The Argentinian horror “Aterrados” (which translates to “Terrified”) is a skilled take on a genre movie, where what’s terrifying crawls under your skin and casts a shadow over the (quite) obvious plot chaos.
A suburban neighborhood in Buenos Aires is hit by a wave of gruesome events. A woman is brutally murdered and within a few days a boy is hit by a bus. Soon, three scientists and a police lieutenant decide to investigate the mysterious happenings – they believe that these deaths are all related to some mischievous, paranormal creatures that inhabit several houses in the vicinity.
If you’ve watched enough horror films, the plot of “Terrified” stinks like a B-movie bomb from miles away. Ghosts, creepy creatures, people dying – you’ve been there many, many times before, am I right?
The director of “Terrified”, Damien Rugna, visited these places too.
Therefore, Rugna is well aware of the obviousness of what’s happening in “Terrified”.
Instead of looking for depth of characters and focusing on a complex plot, the Argentinian director decides to forget the recipe and freestyle.
And to be fair, the Argentinian director is goddamn good at delivering the thrills, because his little horror darling quickly skyrockets with creepiness.
“Terrified” boldly exposes its array of blood-curdling menaces quite early in the film. Frankly, it’s a strategy rarely seen in horror movies. A vast majority of the genre filmmakers tend to drag the first clash between the monster and the viewers, until you can barely remember it’s a scary movie.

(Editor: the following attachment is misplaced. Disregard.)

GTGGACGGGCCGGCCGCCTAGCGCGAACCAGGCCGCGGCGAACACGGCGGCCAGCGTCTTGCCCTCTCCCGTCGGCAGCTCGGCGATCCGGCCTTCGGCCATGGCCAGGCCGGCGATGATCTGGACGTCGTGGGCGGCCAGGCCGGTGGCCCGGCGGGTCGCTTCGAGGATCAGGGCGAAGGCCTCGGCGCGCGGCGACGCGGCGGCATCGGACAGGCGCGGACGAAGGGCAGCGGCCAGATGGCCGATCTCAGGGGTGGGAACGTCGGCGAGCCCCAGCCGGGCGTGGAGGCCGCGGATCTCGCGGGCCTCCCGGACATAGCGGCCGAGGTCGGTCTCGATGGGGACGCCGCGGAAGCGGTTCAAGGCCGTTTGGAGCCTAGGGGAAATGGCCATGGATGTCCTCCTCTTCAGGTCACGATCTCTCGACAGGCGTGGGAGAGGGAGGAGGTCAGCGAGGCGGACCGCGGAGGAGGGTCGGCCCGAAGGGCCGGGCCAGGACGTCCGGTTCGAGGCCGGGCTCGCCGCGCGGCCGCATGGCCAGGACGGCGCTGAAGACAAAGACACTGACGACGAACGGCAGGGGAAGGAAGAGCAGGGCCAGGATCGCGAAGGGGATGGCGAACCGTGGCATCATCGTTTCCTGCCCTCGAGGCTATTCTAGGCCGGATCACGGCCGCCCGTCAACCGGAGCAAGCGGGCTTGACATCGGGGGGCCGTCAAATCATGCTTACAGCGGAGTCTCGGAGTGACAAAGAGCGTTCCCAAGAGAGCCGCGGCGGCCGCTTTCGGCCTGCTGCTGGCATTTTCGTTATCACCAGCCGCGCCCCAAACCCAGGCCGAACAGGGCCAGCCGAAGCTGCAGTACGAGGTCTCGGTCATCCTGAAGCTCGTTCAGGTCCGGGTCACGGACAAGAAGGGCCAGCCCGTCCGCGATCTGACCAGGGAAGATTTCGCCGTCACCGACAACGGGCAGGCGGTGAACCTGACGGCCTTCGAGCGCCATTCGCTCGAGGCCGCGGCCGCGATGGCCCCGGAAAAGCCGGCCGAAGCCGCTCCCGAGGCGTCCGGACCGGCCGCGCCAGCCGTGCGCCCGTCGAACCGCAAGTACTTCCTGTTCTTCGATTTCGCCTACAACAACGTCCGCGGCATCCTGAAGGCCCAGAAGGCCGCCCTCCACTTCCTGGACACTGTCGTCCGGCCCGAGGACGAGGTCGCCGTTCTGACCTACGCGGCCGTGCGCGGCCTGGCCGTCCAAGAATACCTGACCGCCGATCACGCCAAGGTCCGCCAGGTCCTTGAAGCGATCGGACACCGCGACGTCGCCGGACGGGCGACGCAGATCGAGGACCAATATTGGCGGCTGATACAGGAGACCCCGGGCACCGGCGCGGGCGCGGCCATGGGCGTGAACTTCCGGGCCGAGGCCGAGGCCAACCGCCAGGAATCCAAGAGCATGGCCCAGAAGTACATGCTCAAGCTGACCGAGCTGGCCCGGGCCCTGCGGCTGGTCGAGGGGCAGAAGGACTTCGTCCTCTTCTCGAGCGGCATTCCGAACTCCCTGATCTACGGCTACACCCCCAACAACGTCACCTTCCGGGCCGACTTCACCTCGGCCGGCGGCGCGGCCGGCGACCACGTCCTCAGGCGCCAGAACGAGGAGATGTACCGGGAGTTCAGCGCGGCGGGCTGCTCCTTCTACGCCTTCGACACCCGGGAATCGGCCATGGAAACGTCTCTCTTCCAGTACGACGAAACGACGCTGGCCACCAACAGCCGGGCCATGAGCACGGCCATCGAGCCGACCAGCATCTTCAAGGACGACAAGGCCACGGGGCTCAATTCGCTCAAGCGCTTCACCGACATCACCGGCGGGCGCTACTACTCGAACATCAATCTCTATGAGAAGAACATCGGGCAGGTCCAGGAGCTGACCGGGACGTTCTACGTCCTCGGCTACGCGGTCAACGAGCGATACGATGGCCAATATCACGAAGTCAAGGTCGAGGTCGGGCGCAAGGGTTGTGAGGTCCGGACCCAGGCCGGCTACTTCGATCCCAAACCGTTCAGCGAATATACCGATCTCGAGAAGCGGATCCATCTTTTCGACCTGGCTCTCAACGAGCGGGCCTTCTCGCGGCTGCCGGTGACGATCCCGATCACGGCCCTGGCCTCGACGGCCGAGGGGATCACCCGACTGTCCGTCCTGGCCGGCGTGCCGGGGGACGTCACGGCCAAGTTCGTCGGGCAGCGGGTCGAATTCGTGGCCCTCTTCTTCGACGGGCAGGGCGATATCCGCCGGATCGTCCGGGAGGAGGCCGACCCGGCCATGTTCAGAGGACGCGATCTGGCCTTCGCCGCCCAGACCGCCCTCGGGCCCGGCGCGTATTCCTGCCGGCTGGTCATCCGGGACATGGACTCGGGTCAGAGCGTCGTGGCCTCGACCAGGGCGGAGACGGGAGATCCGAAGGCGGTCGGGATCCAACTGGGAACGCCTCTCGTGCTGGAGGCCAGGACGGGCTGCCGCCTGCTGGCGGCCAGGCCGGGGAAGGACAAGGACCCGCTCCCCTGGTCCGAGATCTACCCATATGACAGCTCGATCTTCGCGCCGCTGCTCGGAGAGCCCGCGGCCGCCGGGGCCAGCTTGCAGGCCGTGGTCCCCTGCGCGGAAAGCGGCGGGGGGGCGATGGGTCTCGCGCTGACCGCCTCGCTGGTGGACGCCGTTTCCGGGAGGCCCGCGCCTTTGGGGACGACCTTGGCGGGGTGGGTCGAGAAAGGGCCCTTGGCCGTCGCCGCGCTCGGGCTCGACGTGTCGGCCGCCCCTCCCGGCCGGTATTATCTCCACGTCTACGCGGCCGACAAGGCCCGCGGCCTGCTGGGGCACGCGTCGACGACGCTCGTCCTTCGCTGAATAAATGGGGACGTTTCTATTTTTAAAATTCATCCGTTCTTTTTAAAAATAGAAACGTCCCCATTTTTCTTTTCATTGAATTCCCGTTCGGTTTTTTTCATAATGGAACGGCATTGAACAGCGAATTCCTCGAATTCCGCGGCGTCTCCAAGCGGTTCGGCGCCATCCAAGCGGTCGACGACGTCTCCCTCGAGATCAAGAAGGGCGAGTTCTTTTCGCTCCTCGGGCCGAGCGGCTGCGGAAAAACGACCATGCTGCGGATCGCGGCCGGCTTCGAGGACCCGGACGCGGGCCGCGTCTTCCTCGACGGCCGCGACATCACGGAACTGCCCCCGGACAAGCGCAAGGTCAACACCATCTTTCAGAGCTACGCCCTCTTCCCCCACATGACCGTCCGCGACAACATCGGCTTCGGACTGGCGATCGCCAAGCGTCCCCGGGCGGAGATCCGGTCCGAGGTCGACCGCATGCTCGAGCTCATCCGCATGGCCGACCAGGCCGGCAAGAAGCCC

That’s not the case of “Terrified”. Rugna lays cards on the table in an early stage – there is a decomposing kid, there is a blood-curdling pale man, as well as a few other gimmicks that Rugna shuffles with. In doing so, he isn’t afraid of letting these creations stay in a scene for a couple of minutes, sedate the viewers and have them settle with the haunting presence. Only when this decomposing body begins to feel relatively normal, does Rugna begin the scare game.
Hence, as the story moves forward, Rugna immerses “Terrified” in more and more darkness, placing a dazed-and-confused police lieutenant in the middle of things, as a company to the three scientists doing their weird research. The police officer strengthens the feeling of disorder and darkness too, mostly thanks to the role of Maxi Ghione. Looking at the events from his perspective adds a misty, unreal filter to the film.
While the horror fraction blossoms, the plot structure is probably the weakest point in “Terrified”. Rugna jumps between characters rather clumsily, and with a scarce character development and major plotholes, he lacks enough bait to keep those viewers, who expect a coherent and thoughtful story.
The recipe to enjoy “Terrified” is to forget about the wish that it all makes sense. Because it honestly doesn’t.
Okay, is “Terrified” a good movie then?
If you’re looking for a thrill ride that doesn’t need to make a lot of sense, “Terrified” is a brilliant flick.
Damien Rugna crafts a dark, unpleasant atmosphere from the start and keeps on deepening it with a wide range of terrifying creatures. There is an undeniable quality in “Terrified” and horror connoisseurs will be pleased.
Dir. Demian Rugna
Hate Grade: 4/10